LONDON (Reuters) - Hedge funds cut their bullish bets on oil by the largest amount on record in the week to March 14, according to the latest data published by regulators and exchanges.
Hedge funds and other money managers cut their combined net long position in the three main futures and options contracts linked to Brent and WTI by a record 153 million barrels in just seven days (tmsnrt.rs/2n6ahxr).
The reduction in the net long position coincided with the sharp fall in oil prices, which started on March 8 and continued through March 14.
The adjustment was split almost evenly between the liquidation of old long positions and the establishment of new short positions.
Hedge fund managers reduced long positions by 84 million barrels while short positions were increased by 70 million barrels.
Fund managers' net long position has been reduced by a cumulative total of 230 million barrels over the last three weeks from a peak of 951 million barrels on Feb. 21 (tmsnrt.rs/2n0kxpj).
Most fund managers are still bullish about the outlook for oil but that bias is less pronounced than it was a month ago.
Hedge fund long positions outnumber short positions by a ratio of 4.4:1, but that come down from a ratio of 10.3:1 on Feb. 21 (tmsnrt.rs/2mM2e6q).
Before the recent sell off, hedge fund managers had boosted their net long position in Brent and WTI by 530 million barrels between the middle of November and the middle of February.
Funds amassed a record 1.05 billion barrels of long positions, while short positions were cut to just 102 million barrels, the smallest number since oil prices started slumping in 2014.
But large concentrations of hedge fund positions, and an imbalance between the long and short sides of the market, often precede a sharp reversal in oil prices.
A sharp selloff in oil prices had been widely anticipated for some time before it actually occurred (“Hedge fund positioning in oil looks stretched”, Reuters, Feb. 7).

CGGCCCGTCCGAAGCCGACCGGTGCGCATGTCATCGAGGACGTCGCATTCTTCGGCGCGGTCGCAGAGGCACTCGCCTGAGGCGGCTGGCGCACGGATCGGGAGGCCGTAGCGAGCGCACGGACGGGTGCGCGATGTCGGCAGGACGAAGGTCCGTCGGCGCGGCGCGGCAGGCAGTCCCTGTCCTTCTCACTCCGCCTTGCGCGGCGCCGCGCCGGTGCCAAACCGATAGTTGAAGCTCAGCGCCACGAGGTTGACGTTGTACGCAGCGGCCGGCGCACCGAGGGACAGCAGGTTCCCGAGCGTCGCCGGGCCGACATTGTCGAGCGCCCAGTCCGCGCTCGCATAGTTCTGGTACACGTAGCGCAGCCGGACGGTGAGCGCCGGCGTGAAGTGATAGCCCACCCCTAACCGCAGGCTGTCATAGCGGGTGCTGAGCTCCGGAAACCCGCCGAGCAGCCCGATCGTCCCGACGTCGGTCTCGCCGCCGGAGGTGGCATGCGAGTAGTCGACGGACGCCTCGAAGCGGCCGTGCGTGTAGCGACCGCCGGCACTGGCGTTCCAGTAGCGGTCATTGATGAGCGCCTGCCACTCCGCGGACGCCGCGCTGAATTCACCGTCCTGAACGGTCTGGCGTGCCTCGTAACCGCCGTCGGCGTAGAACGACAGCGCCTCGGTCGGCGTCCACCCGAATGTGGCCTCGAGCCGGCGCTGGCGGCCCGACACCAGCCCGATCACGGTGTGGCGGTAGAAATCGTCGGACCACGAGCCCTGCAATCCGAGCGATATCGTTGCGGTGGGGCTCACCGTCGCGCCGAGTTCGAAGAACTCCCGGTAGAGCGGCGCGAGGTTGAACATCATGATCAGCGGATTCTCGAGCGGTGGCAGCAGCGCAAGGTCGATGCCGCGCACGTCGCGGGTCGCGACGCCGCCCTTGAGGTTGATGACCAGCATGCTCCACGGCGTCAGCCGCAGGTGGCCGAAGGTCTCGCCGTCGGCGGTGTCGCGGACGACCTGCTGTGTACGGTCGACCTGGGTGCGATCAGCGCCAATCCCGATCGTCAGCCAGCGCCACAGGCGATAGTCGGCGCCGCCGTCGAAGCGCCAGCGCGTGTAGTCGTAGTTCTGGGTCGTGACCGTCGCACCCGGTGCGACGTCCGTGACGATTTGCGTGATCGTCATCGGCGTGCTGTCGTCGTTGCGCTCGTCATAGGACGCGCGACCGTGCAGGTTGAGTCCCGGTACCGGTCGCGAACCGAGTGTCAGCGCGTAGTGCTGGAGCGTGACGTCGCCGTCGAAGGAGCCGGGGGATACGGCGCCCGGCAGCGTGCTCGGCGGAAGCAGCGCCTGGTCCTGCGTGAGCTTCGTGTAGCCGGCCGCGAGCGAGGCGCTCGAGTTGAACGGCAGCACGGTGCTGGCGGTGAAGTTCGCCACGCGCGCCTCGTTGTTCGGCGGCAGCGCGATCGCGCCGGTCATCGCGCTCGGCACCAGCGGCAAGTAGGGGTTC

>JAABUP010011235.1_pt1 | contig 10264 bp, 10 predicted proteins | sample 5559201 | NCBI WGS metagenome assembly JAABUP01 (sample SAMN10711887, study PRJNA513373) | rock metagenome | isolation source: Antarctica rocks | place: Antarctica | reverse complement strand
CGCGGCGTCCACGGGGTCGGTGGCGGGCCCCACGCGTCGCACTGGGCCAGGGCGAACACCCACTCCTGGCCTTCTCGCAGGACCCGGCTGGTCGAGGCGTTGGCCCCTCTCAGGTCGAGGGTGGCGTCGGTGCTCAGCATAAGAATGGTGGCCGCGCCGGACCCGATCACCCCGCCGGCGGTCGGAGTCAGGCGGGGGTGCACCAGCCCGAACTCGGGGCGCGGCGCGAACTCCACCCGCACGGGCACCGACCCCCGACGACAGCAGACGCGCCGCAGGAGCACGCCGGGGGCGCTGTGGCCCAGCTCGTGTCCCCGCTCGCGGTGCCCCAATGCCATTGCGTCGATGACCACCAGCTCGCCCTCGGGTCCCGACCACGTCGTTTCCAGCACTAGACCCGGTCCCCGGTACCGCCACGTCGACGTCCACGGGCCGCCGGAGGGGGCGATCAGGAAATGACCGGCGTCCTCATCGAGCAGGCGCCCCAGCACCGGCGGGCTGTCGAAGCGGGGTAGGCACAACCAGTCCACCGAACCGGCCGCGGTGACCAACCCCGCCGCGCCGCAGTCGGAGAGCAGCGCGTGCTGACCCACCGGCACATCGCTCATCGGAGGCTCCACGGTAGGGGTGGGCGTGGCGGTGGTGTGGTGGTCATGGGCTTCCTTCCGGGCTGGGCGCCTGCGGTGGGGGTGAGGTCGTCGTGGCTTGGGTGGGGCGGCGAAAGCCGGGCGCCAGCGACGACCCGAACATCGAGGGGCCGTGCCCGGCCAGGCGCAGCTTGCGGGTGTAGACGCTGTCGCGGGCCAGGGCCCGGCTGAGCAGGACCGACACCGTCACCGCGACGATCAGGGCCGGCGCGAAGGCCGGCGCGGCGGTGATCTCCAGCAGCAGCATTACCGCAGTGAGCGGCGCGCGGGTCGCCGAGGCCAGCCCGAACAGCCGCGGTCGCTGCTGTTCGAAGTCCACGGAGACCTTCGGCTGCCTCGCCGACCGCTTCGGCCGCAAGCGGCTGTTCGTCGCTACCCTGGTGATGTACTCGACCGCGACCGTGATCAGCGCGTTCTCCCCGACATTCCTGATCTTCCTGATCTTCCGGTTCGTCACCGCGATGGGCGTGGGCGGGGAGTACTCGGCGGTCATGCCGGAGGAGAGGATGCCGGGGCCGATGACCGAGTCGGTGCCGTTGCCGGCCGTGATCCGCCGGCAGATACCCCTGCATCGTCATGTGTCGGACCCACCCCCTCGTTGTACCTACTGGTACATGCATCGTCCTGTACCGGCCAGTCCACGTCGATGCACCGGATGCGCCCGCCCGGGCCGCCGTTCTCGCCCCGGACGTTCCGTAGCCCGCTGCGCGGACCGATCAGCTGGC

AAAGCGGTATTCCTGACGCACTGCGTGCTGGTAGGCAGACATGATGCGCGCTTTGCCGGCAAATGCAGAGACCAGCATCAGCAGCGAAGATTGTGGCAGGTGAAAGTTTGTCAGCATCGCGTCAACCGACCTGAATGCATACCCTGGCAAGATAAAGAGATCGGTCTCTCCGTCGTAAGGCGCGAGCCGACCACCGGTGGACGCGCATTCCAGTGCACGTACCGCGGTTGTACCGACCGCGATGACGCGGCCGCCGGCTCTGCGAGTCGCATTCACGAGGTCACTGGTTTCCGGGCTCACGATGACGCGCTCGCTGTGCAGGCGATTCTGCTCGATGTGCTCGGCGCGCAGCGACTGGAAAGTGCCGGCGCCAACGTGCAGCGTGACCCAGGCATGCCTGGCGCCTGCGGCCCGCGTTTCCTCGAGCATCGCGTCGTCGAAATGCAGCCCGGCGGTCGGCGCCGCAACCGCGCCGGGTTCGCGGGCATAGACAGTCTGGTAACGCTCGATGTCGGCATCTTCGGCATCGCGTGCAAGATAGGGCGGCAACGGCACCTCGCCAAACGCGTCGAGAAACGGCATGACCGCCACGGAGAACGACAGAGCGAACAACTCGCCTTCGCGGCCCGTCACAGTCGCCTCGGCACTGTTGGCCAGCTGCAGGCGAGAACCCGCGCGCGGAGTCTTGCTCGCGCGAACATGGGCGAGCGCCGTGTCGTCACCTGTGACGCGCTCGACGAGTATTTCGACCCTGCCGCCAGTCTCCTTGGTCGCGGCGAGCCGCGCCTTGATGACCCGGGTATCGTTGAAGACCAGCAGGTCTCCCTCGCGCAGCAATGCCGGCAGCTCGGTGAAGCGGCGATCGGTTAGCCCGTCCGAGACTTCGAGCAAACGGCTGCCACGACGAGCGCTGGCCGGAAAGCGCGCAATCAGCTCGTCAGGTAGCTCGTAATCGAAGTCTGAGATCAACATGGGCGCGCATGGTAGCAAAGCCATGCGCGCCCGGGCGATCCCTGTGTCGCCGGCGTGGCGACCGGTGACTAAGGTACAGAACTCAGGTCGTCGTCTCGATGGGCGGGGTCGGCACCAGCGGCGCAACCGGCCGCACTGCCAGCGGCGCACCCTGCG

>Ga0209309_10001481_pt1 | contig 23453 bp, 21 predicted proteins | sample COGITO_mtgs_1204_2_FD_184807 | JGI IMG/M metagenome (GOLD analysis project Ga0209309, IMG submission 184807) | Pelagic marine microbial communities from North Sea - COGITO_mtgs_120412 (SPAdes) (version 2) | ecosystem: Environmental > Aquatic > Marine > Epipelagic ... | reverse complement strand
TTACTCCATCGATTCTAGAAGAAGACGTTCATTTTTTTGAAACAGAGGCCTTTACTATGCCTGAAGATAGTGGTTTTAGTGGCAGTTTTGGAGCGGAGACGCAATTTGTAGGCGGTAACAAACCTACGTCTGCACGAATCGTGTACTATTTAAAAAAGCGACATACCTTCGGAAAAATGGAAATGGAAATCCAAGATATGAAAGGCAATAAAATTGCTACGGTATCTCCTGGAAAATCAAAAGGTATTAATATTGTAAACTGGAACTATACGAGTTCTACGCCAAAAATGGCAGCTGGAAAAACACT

Crude oil prices and hedge fund positions seem to have reached a turning point about two weeks before the sharp drop in oil prices on March 8.
The first new hedge fund short positions began to emerge after Feb. 21, with 25 million barrels of Brent and WTI short positions added in the week to Feb. 28.
Funds added another 17 million barrels of short positions in the week to Mar 7, then an extra 70 million in the week to March 14.
The selloff in Brent and WTI prices, which was barely perceptible at first, developed a momentum of its own and turned into an avalanche on March 8.
Accelerating liquidation of long positions, emergence of new short positions, and a sudden drop in prices are all hallmarks of a trade that had become crowded, culminating in a rush for the exit.
The subsequent reduction in the hedge funds’ net long position and sharp fall in prices has removed much of the short-term positioning risk that had been hanging over the oil market for the last two months.
Now that the predicted rush for the exits has occurred, and some of the froth has blown off the market, the outlook for oil prices is looking much more balanced than a few weeks ago.
(John Kemp is a Reuters market analyst. The views expressed are his own)
Editing by Louise Heavens